When someone thinks “hero” they probably picture a burly man in a suit and cape, weaving between skyscrapers and saving small, screaming and vulnerable citizens from some evil force. Although not all heroes wear capes and fly around saving people, all heroes have a common virtue - the ability and willingness to sacrifice themselves for the good of others. Furthermore, heroes tend to follow a particular sequence of events, referred to as a “Hero’s Journey.” Abraham Lincoln was a hero because he follows Joseph Campbell’s “Hero’s Journey” and was a vehicle of change for the United States of America. Lincoln grew up in a very modest setting, and lived on the edge of poverty.
Captain Lincoln Steers the Ship to victory. “Where on the deck my captain lies Fallen cold and dead.”(7-8) This quote from the story refers to the assassination of President Lincoln. Abraham Lincoln was President during the Civil War, and is considered to be one of the greatest presidents of all time. President Lincoln was assassinated on April 14,1865 and was in a coma for 9 hours before he died. With the death of the President the nation lost it’s most important man and a great father and husband. The elegy “O Captain! My Captain!” by Walt Whitman is an extended metaphor about President Lincoln’s presidency because it compares Lincoln to a ships captain, the Union
Source One is about the journey of Lincoln in the Civil War and he’s trying to save America. In Source One it says “O Captain my Captain! our fearful trip is done The ship has weather'd every rack, the prize we sought is won, The port is near, the bells I hear, the people all exulting.” In this poem Abraham Lincoln is the captain who is fighting through his trip, which is personified as the Civil War. The ship is the United States fighting through the brutal and dangerous war. Lincoln was the figure that most people followed, while some people hated him for giving rights to colored people. Even though he was said horrible things and the country divided for the freedom of slaves Lincoln still fought for what he thought was right. After Lincoln’s death and accomplishment of freeing slaves he didn’t get to see the happiness and and the honor he deserved. Furthermore, after the fearful trip was done, Lincoln was able to write the Emancipation Proclamation which gave everyone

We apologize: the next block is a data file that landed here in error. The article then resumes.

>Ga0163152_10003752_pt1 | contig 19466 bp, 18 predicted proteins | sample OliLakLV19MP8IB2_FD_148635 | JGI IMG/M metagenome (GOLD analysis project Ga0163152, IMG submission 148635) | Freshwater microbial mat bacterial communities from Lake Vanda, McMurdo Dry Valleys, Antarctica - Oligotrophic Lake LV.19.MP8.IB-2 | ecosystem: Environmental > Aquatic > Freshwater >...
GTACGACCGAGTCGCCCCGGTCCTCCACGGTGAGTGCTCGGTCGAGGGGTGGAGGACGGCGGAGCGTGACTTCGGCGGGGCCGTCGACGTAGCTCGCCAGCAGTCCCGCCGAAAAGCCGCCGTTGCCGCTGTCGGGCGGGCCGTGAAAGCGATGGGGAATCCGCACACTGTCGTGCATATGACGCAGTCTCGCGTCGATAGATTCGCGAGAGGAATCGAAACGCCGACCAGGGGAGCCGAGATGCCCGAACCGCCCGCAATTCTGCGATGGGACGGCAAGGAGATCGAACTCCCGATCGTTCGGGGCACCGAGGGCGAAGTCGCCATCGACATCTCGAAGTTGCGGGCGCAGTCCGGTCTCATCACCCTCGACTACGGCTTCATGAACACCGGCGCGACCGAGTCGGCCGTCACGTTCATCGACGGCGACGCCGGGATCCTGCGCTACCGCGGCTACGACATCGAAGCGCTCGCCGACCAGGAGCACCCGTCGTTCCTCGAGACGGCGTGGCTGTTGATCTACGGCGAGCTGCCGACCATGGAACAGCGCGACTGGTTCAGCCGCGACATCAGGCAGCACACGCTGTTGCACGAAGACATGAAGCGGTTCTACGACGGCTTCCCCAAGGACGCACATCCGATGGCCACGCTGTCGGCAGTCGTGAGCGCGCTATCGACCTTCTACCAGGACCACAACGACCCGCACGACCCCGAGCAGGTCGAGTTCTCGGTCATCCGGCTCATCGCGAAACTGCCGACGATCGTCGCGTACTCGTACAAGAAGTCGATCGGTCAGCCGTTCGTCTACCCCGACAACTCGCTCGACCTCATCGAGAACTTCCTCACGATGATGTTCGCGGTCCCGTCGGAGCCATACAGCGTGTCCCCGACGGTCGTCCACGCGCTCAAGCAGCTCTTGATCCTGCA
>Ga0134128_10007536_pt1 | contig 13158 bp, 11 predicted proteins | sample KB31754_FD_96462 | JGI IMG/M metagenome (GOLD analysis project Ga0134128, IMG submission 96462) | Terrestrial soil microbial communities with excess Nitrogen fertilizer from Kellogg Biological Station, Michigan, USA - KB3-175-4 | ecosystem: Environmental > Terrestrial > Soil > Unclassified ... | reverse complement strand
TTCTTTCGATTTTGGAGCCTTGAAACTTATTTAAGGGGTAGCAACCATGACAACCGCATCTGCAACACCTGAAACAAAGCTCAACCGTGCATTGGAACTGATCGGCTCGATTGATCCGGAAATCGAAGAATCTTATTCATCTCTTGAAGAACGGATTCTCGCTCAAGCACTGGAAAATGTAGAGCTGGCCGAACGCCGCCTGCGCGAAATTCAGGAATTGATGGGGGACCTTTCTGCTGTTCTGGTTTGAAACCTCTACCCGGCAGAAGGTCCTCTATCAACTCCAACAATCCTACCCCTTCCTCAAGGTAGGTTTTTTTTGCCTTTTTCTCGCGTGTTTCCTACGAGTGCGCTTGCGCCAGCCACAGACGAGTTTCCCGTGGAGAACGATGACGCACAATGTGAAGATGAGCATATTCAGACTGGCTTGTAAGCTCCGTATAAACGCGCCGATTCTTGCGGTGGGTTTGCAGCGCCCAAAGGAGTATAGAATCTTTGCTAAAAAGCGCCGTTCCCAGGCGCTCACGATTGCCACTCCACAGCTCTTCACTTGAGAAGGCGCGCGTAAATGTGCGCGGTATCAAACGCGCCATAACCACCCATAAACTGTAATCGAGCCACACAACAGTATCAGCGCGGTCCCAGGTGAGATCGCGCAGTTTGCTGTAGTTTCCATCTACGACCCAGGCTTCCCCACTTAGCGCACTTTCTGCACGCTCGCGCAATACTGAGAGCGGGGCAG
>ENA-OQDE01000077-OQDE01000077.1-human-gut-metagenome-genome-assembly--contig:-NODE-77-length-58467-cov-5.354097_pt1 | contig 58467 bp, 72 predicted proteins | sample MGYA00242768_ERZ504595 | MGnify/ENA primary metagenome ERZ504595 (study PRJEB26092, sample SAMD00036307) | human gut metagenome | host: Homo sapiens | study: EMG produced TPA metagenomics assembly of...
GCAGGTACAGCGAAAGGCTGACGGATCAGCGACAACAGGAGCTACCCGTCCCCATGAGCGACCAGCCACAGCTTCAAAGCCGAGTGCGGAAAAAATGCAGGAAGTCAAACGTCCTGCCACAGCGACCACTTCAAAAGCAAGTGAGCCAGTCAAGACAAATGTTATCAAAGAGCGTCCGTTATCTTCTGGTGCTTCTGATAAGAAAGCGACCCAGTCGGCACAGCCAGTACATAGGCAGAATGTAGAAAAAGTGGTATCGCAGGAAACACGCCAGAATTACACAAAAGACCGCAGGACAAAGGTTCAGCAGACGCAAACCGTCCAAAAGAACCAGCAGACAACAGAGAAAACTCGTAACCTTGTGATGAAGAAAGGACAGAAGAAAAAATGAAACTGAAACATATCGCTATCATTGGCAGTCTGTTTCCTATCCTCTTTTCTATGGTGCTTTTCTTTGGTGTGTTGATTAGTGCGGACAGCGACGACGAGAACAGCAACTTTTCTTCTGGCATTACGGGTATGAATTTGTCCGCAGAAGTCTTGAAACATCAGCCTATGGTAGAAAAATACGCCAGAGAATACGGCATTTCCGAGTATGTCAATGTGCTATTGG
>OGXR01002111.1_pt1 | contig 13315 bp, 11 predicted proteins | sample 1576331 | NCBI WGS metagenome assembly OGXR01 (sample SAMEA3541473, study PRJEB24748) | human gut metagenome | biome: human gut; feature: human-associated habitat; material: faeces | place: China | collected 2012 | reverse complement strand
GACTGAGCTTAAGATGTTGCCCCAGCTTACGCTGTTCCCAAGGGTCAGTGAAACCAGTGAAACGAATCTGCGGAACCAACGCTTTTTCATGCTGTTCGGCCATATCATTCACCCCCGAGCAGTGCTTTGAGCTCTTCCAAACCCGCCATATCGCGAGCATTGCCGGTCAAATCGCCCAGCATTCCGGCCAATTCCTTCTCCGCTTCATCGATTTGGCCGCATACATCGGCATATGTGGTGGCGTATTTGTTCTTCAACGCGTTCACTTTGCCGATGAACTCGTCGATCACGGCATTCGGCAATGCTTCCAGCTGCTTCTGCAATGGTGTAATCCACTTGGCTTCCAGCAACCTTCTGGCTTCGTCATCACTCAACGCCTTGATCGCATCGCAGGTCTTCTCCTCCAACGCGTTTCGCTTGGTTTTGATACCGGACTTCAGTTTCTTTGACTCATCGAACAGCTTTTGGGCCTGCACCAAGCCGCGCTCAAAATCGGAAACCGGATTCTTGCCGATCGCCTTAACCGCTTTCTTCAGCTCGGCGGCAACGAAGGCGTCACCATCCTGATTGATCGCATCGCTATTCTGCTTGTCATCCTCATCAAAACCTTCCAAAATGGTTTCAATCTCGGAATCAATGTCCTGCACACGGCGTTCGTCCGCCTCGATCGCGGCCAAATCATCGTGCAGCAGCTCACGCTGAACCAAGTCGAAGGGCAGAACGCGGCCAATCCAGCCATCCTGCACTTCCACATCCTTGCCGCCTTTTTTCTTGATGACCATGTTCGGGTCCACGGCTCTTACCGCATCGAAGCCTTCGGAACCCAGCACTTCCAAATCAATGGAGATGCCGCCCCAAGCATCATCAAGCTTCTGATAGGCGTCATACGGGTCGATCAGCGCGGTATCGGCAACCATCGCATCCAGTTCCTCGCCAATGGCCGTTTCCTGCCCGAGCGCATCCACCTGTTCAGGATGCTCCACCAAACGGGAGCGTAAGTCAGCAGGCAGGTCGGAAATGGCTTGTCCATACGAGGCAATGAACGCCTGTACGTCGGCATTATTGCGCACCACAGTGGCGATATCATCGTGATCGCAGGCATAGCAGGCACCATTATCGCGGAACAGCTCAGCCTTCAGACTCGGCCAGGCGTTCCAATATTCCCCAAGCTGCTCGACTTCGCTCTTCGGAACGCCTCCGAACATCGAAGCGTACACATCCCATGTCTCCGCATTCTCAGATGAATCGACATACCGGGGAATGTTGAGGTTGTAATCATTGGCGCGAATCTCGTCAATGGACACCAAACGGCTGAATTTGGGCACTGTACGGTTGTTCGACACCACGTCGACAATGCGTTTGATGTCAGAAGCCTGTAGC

Whitman wrote broad stanzas and focused on the whole of America as his inspiration. His lines covered a wide range of topics and generated multiple points of view for the reader. He called his life’s work “Leaves of Grass”; stressing the
In the early 19th century, slavery was legal and popular in the southern states, among these slaves, one slave in particular impacted the 19th century was Frederick Douglass. Although he was a slave for most of his life, Douglass eventually became a freeman, a social reform, writer, and an abolitionist for slavery. However, before he became a freeman, Douglass experienced a brutal life as a slave. He faced dehumanization in his early life, but accomplished what most slaves we not allowed to do; which is getting educated, by self-educating himself and retaliating against the idea of slavery. Furthermore, since he self-educated himself, he was able to published the narrative, Narrative of the Life of Frederick Douglas; which, Douglass shows the audience how methods such as, physical abuse, psychological abuse, and lack of education were used to dehumanize slaves. He describes how he resisted these methods and realized that whites who participated in slavery themselves were being dehumanized.